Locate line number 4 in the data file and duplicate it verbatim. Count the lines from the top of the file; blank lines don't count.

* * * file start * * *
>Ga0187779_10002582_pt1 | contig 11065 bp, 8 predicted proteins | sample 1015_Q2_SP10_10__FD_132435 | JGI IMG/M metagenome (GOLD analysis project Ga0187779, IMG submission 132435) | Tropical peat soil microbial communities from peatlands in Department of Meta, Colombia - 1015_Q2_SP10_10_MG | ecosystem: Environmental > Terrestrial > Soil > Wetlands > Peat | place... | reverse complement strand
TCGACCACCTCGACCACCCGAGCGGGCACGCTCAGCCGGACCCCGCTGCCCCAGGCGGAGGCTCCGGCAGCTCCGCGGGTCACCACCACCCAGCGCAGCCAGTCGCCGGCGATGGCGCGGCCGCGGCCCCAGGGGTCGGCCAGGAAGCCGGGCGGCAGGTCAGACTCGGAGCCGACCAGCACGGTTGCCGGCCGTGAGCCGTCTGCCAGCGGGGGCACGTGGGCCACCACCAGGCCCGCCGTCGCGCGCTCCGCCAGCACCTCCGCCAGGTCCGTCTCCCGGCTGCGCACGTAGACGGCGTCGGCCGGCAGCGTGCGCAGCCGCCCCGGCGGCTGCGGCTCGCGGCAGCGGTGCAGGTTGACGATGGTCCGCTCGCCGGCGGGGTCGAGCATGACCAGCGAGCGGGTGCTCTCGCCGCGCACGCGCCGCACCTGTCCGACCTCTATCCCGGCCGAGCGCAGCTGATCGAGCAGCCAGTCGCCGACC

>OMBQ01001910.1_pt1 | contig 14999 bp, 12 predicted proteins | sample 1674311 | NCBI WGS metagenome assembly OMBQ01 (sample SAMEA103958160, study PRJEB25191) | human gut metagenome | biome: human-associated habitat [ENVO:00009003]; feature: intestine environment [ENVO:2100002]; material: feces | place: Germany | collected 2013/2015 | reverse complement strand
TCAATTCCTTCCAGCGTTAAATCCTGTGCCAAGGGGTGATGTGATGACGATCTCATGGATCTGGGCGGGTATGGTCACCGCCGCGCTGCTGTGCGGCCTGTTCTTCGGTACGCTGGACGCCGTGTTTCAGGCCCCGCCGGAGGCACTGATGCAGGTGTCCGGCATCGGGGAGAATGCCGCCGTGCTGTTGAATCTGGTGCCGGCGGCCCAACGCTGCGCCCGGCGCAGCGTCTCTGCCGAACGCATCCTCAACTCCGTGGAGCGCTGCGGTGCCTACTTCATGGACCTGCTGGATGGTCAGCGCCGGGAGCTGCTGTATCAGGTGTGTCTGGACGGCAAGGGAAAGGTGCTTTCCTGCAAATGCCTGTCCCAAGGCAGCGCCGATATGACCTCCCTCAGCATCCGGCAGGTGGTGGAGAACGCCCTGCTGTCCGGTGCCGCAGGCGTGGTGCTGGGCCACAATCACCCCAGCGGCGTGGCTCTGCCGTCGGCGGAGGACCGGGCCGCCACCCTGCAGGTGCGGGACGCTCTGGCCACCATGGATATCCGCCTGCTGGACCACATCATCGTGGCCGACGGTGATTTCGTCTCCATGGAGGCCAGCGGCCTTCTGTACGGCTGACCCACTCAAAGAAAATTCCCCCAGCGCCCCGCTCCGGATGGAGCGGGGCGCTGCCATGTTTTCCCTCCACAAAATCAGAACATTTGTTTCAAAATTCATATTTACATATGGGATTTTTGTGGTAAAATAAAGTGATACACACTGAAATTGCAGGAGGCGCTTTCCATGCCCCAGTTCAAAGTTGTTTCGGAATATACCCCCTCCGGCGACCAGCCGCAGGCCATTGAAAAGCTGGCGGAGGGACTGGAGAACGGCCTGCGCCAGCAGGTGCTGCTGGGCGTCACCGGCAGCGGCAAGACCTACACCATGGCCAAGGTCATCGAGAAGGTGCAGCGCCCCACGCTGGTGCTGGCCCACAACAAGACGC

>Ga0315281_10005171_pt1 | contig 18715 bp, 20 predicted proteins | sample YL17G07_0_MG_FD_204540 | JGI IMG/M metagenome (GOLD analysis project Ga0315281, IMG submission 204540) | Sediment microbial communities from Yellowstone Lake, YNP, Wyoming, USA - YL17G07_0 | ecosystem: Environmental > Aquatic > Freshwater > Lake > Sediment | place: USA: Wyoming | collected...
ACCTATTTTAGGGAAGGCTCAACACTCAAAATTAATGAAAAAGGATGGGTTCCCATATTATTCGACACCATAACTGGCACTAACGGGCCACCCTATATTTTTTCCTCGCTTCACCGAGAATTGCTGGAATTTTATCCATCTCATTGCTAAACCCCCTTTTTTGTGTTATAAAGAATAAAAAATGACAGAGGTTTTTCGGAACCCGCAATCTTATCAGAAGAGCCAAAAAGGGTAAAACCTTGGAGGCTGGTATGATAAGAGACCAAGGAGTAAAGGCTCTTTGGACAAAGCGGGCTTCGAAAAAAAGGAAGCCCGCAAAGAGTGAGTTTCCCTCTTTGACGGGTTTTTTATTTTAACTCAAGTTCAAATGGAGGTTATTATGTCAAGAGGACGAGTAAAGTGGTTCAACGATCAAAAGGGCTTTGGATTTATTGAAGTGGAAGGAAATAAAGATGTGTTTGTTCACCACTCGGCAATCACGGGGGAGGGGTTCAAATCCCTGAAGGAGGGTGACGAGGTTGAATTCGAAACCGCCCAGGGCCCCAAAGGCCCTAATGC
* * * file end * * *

TCAATTCCTTCCAGCGTTAAATCCTGTGCCAAGGGGTGATGTGATGACGATCTCATGGATCTGGGCGGGTATGGTCACCGCCGCGCTGCTGTGCGGCCTGTTCTTCGGTACGCTGGACGCCGTGTTTCAGGCCCCGCCGGAGGCACTGATGCAGGTGTCCGGCATCGGGGAGAATGCCGCCGTGCTGTTGAATCTGGTGCCGGCGGCCCAACGCTGCGCCCGGCGCAGCGTCTCTGCCGAACGCATCCTCAACTCCGTGGAGCGCTGCGGTGCCTACTTCATGGACCTGCTGGATGGTCAGCGCCGGGAGCTGCTGTATCAGGTGTGTCTGGACGGCAAGGGAAAGGTGCTTTCCTGCAAATGCCTGTCCCAAGGCAGCGCCGATATGACCTCCCTCAGCATCCGGCAGGTGGTGGAGAACGCCCTGCTGTCCGGTGCCGCAGGCGTGGTGCTGGGCCACAATCACCCCAGCGGCGTGGCTCTGCCGTCGGCGGAGGACCGGGCCGCCACCCTGCAGGTGCGGGACGCTCTGGCCACCATGGATATCCGCCTGCTGGACCACATCATCGTGGCCGACGGTGATTTCGTCTCCATGGAGGCCAGCGGCCTTCTGTACGGCTGACCCACTCAAAGAAAATTCCCCCAGCGCCCCGCTCCGGATGGAGCGGGGCGCTGCCATGTTTTCCCTCCACAAAATCAGAACATTTGTTTCAAAATTCATATTTACATATGGGATTTTTGTGGTAAAATAAAGTGATACACACTGAAATTGCAGGAGGCGCTTTCCATGCCCCAGTTCAAAGTTGTTTCGGAATATACCCCCTCCGGCGACCAGCCGCAGGCCATTGAAAAGCTGGCGGAGGGACTGGAGAACGGCCTGCGCCAGCAGGTGCTGCTGGGCGTCACCGGCAGCGGCAAGACCTACACCATGGCCAAGGTCATCGAGAAGGTGCAGCGCCCCACGCTGGTGCTGGCCCACAACAAGACGC